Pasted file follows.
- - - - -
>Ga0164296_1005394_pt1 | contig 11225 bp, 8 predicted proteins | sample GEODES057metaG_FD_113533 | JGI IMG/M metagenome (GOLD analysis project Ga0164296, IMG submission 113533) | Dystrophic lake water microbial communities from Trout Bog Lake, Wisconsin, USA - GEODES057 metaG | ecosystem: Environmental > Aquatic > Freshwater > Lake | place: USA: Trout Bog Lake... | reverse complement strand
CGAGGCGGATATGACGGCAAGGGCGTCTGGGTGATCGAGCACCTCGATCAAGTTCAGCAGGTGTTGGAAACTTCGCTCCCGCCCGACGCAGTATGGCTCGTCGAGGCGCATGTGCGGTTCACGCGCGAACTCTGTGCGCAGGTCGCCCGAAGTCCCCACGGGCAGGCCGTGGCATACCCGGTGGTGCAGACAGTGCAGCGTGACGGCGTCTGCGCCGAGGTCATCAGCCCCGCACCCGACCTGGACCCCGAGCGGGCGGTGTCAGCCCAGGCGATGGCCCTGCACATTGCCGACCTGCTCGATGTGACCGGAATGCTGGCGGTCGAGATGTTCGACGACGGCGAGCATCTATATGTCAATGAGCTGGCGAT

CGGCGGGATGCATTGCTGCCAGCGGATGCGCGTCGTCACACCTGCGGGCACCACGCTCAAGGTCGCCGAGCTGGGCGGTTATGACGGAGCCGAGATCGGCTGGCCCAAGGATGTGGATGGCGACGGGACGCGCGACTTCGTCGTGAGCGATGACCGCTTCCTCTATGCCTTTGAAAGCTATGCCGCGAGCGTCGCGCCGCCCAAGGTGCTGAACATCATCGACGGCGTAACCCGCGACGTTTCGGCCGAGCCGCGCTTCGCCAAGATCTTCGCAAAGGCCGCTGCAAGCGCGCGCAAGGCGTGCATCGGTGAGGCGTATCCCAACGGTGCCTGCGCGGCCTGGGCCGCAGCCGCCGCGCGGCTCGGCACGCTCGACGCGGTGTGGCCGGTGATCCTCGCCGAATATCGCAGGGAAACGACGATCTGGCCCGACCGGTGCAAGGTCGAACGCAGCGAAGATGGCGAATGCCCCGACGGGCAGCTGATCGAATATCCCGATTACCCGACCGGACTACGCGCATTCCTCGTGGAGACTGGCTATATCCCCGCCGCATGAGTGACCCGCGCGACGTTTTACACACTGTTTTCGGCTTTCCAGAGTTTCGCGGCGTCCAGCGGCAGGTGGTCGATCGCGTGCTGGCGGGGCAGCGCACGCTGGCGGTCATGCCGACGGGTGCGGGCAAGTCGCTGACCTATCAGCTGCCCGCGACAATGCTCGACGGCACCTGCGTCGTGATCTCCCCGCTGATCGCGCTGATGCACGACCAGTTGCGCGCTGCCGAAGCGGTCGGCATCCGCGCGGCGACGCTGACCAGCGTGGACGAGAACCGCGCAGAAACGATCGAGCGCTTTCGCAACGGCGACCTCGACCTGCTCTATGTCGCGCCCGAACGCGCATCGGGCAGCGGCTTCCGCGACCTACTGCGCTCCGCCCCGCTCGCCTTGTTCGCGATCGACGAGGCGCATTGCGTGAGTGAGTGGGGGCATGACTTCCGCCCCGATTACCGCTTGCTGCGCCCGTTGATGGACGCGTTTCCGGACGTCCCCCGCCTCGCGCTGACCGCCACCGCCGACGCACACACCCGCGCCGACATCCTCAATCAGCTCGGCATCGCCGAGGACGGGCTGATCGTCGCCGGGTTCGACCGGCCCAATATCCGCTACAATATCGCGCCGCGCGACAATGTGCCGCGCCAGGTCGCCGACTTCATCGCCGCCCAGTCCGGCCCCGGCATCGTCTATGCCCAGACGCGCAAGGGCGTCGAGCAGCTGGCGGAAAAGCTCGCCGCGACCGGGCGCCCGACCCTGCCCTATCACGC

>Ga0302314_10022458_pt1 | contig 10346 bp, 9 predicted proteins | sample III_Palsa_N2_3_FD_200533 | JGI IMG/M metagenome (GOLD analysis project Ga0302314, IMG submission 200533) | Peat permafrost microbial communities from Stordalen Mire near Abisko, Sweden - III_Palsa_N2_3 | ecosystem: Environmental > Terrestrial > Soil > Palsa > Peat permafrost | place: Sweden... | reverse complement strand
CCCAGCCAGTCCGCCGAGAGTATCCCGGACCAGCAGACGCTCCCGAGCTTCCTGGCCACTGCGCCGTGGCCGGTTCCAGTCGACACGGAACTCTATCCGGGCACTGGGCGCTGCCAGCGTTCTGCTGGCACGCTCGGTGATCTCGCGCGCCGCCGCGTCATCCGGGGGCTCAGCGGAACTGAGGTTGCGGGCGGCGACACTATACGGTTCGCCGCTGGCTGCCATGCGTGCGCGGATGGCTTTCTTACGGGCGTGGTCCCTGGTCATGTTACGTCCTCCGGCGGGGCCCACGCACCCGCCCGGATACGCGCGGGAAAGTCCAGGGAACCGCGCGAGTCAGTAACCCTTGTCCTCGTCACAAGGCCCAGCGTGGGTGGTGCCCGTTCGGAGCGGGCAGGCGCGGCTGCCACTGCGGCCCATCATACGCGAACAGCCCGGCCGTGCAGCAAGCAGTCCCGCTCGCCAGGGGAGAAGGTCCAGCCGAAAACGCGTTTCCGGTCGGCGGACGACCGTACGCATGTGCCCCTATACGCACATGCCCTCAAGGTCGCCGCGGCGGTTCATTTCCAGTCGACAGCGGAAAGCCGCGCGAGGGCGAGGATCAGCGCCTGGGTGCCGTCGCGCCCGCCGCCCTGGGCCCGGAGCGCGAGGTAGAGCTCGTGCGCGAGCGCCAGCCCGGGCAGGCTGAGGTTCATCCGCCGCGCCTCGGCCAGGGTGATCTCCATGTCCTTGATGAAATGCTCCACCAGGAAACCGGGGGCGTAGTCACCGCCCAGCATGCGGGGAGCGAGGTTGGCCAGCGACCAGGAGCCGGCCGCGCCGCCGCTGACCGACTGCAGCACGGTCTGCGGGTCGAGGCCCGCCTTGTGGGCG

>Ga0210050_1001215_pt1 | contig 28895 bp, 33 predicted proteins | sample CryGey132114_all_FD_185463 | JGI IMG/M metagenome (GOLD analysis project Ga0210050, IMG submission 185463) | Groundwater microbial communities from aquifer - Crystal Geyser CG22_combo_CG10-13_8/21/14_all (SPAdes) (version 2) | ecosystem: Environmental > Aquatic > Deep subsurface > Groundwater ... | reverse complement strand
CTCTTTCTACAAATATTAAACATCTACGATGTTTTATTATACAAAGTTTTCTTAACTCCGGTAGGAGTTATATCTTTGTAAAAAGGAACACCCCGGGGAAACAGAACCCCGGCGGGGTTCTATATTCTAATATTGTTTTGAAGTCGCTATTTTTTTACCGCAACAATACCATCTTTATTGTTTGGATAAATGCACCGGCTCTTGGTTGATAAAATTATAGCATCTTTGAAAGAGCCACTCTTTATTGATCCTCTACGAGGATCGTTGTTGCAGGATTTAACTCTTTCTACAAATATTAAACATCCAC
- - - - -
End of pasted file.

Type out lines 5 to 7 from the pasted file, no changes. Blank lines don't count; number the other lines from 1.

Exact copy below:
CCCAGCCAGTCCGCCGAGAGTATCCCGGACCAGCAGACGCTCCCGAGCTTCCTGGCCACTGCGCCGTGGCCGGTTCCAGTCGACACGGAACTCTATCCGGGCACTGGGCGCTGCCAGCGTTCTGCTGGCACGCTCGGTGATCTCGCGCGCCGCCGCGTCATCCGGGGGCTCAGCGGAACTGAGGTTGCGGGCGGCGACACTATACGGTTCGCCGCTGGCTGCCATGCGTGCGCGGATGGCTTTCTTACGGGCGTGGTCCCTGGTCATGTTACGTCCTCCGGCGGGGCCCACGCACCCGCCCGGATACGCGCGGGAAAGTCCAGGGAACCGCGCGAGTCAGTAACCCTTGTCCTCGTCACAAGGCCCAGCGTGGGTGGTGCCCGTTCGGAGCGGGCAGGCGCGGCTGCCACTGCGGCCCATCATACGCGAACAGCCCGGCCGTGCAGCAAGCAGTCCCGCTCGCCAGGGGAGAAGGTCCAGCCGAAAACGCGTTTCCGGTCGGCGGACGACCGTACGCATGTGCCCCTATACGCACATGCCCTCAAGGTCGCCGCGGCGGTTCATTTCCAGTCGACAGCGGAAAGCCGCGCGAGGGCGAGGATCAGCGCCTGGGTGCCGTCGCGCCCGCCGCCCTGGGCCCGGAGCGCGAGGTAGAGCTCGTGCGCGAGCGCCAGCCCGGGCAGGCTGAGGTTCATCCGCCGCGCCTCGGCCAGGGTGATCTCCATGTCCTTGATGAAATGCTCCACCAGGAAACCGGGGGCGTAGTCACCGCCCAGCATGCGGGGAGCGAGGTTGGCCAGCGACCAGGAGCCGGCCGCGCCGCCGCTGACCGACTGCAGCACGGTCTGCGGGTCGAGGCCCGCCTTGTGGGCG

>Ga0210050_1001215_pt1 | contig 28895 bp, 33 predicted proteins | sample CryGey132114_all_FD_185463 | JGI IMG/M metagenome (GOLD analysis project Ga0210050, IMG submission 185463) | Groundwater microbial communities from aquifer - Crystal Geyser CG22_combo_CG10-13_8/21/14_all (SPAdes) (version 2) | ecosystem: Environmental > Aquatic > Deep subsurface > Groundwater ... | reverse complement strand
CTCTTTCTACAAATATTAAACATCTACGATGTTTTATTATACAAAGTTTTCTTAACTCCGGTAGGAGTTATATCTTTGTAAAAAGGAACACCCCGGGGAAACAGAACCCCGGCGGGGTTCTATATTCTAATATTGTTTTGAAGTCGCTATTTTTTTACCGCAACAATACCATCTTTATTGTTTGGATAAATGCACCGGCTCTTGGTTGATAAAATTATAGCATCTTTGAAAGAGCCACTCTTTATTGATCCTCTACGAGGATCGTTGTTGCAGGATTTAACTCTTTCTACAAATATTAAACATCCAC